So I was done caring after that because I knew. I’m like, Well, I’m just going to have to barrel through this and do these jokes whether they laugh or not. You can see it looks like I’m really enjoying it, because in my mind, rather than do the thing where it’s like, Oh, you didn’t think that was funny? and fight them, I did the thing in my mind where I acted like they were really laughing and really enjoying it.

In the Washington Post afterward, you talked about skipping some jokes you had intended to make, and one of them was about Will and Jada Pinkett Smith — thanking Jada for not boycotting you like she did the Oscars that year. Did you know something the rest of us didn’t?
I could’ve gotten slapped! That’s hilarious. Who would’ve guessed that?

Is there anyone you wouldn’t make a joke about because they might rush onstage and slap you in the face?
Absolutely not. Nobody’s off-limits.

How do you decide whom you’re going to mentor?
I don’t have a playbook. I probably say “no” more than I say “yes.” People who have worked with me know that when I take them through the process, sometimes it can feel like therapy. I remember working with someone once — I’m not going to say who it was because we’re doing something right now — where she brought in an idea, and it wasn’t bad, but to me it was kind of surface-y. I knew she had more. And so I just started asking her questions about her life.

It became this thing where she came out to me. She wasn’t public about that. We just started talking about it, and I started investigating more, and I said, “Let me tell you what the show is that we need to do.” And at the end of that, it was a completely different thing. We laughed about that for a while. But if somebody’s saying something and I can tell it’s not authentic, I push that toward an authentic conversation. I try to be very respectful, too. Some people aren’t up for it, but it’s amazing how many people are. And a lot of writers, they don’t know that they put up guards at first. Maybe they’re trying to impress you. I throw all that away, and I get to who that person is. So sometimes I won’t even have them tell me the show; I’ll just ask them about their life and what’s going on with them. And now I’m maybe interested in this person and what they’re bringing, like, “That point of view needs to be on TV or could be a show.”

Are you a good boss, and do you think people who’ve worked with you would agree with your answer?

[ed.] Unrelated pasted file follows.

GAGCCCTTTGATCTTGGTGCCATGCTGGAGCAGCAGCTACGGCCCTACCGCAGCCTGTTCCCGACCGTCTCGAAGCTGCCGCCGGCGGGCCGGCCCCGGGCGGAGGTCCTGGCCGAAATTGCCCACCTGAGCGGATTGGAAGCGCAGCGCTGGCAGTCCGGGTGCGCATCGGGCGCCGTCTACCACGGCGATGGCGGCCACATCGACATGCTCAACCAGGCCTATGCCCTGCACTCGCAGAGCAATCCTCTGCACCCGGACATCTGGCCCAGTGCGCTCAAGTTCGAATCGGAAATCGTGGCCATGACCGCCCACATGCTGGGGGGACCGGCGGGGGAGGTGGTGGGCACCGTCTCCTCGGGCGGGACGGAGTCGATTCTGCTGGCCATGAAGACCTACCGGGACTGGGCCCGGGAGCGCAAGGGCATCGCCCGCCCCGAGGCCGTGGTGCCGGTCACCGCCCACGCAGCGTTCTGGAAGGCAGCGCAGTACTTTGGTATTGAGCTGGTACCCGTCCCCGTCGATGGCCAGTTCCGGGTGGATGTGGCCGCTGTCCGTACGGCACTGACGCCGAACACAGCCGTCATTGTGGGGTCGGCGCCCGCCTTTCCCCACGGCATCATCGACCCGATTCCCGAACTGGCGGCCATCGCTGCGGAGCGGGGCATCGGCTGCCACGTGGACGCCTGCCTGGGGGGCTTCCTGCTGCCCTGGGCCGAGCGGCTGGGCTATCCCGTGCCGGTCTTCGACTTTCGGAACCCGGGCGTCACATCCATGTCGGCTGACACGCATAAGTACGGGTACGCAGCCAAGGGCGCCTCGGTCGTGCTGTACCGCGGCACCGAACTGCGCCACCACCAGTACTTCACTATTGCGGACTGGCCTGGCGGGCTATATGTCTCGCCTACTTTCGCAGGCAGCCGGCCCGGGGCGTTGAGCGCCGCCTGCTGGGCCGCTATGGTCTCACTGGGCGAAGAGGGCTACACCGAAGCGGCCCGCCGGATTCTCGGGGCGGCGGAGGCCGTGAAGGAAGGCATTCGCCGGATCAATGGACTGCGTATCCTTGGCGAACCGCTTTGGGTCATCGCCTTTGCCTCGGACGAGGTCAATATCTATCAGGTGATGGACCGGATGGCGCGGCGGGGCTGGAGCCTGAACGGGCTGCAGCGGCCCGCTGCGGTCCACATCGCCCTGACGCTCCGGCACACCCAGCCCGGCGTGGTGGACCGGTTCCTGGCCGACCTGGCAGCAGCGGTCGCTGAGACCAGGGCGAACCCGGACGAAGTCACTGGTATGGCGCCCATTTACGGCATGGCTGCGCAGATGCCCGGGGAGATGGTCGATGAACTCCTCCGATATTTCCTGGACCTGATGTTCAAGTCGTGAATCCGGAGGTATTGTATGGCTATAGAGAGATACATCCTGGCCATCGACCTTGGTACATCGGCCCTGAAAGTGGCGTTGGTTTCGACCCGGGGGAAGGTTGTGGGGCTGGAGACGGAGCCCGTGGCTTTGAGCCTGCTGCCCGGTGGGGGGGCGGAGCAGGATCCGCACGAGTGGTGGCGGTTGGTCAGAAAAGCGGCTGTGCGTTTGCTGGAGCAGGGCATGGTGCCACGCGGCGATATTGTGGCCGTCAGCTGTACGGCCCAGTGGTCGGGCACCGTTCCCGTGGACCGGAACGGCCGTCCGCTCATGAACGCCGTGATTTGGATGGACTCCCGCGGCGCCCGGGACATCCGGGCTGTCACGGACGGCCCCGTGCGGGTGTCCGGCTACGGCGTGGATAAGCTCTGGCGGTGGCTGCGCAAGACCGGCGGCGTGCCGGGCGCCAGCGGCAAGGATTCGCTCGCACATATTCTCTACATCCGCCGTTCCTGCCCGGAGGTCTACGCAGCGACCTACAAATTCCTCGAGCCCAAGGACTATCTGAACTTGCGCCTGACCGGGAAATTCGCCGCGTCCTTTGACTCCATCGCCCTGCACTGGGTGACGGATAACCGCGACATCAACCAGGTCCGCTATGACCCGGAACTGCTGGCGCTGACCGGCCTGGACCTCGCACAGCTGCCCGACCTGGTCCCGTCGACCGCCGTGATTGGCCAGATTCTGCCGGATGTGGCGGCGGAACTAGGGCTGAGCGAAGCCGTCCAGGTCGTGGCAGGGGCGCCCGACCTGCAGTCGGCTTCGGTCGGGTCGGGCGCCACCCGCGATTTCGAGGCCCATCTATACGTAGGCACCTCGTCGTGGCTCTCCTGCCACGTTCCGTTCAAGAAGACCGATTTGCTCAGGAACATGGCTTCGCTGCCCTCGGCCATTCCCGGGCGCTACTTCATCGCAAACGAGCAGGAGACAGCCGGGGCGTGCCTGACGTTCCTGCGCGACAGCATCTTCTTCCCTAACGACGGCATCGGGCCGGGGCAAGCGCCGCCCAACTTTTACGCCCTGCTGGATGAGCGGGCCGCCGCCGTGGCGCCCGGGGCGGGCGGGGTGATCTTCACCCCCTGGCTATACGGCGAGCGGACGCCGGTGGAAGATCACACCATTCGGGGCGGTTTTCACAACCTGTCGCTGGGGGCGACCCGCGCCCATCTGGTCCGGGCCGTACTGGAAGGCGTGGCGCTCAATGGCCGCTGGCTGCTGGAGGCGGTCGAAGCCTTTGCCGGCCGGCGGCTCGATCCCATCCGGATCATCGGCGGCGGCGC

I have a reputation for being a good boss. Whether I’m an effective boss all the time — who knows? But I try to be fair. I hire people already believing in what they can do, so I don’t demand it. I just expect it, which is different. My job isn’t to pump you up to do your best, because I think you’re the best already.

I want to talk a little about your younger brother, Marc, who also became a TV writer and who died from COVID last year. What was your dynamic with him like?
I love my brother tremendously. Miss him a lot. When I started doing stand-up, Marc started doing it about a year later and it surprised me. And I said, “Oh, you want to do stand-up?” He was like, “If you couldn’t do it well, then I wasn’t going to do it.” He wanted to see if I would sink or swim. And when I was able to swim, it gave him the confidence to do it.

He got in his own way, unfortunately. He was a very emotional person. He was very hard on himself. Low self-esteem, big ego, and high IQ in terms of abilities. But low IQ in terms of the worth of that. Crazy. He was a person who had many gifts but thought he wasn’t any good but also had the ego of someone who was good.

Writers face impostor syndrome, but he took it harder than he should have, and it was always his burden. I hated that he had that. But Marc was very inventive. He was very funny. We both had these different skill sets. I was a good impressionist. I could do the voices of different people. But Marc could do faces. He could just become somebody. It was the funniest thing to watch him contort his face.

Mid-’80s: Larry and Marc at their mother’s house. Photo: Courtesy of Wilmore

Do you think his being like that stemmed from household dynamics when you were kids?
I’m convinced people are who they are. And part of your life’s journey is you have to get into the proper relationship with it. Marc was always like that. He always got angry faster. To me, I always compartmentalize, even when I look back at my childhood. There are things that my brain won’t allow me to remember. But Marc internalized a lot of that.

And you ended up working together early on.
On In Living Color. Purely an accident. I think Marc felt in my shadow sometimes, like he was just Larry’s brother. It would sting him. But he didn’t know that sometimes people call me Marc. He used to write jokes for George Wallace, sometimes for 50 bucks a joke. I walked to the Laugh Factory one night, and Wallace was there, and he said, “Hey, I forgot to pay you for that joke. I’m giving you $50,” thinking I’m Marc. And I’m like, “I’m just letting this guy give me his money. I’m not going to say anything.” Because I’ve known George for years. How dare he think I was Marc? And so then George calls me, and he is trying to get his money back and trying to give it to Marc. I’m like, “George, you pay me $50, I am keeping that.”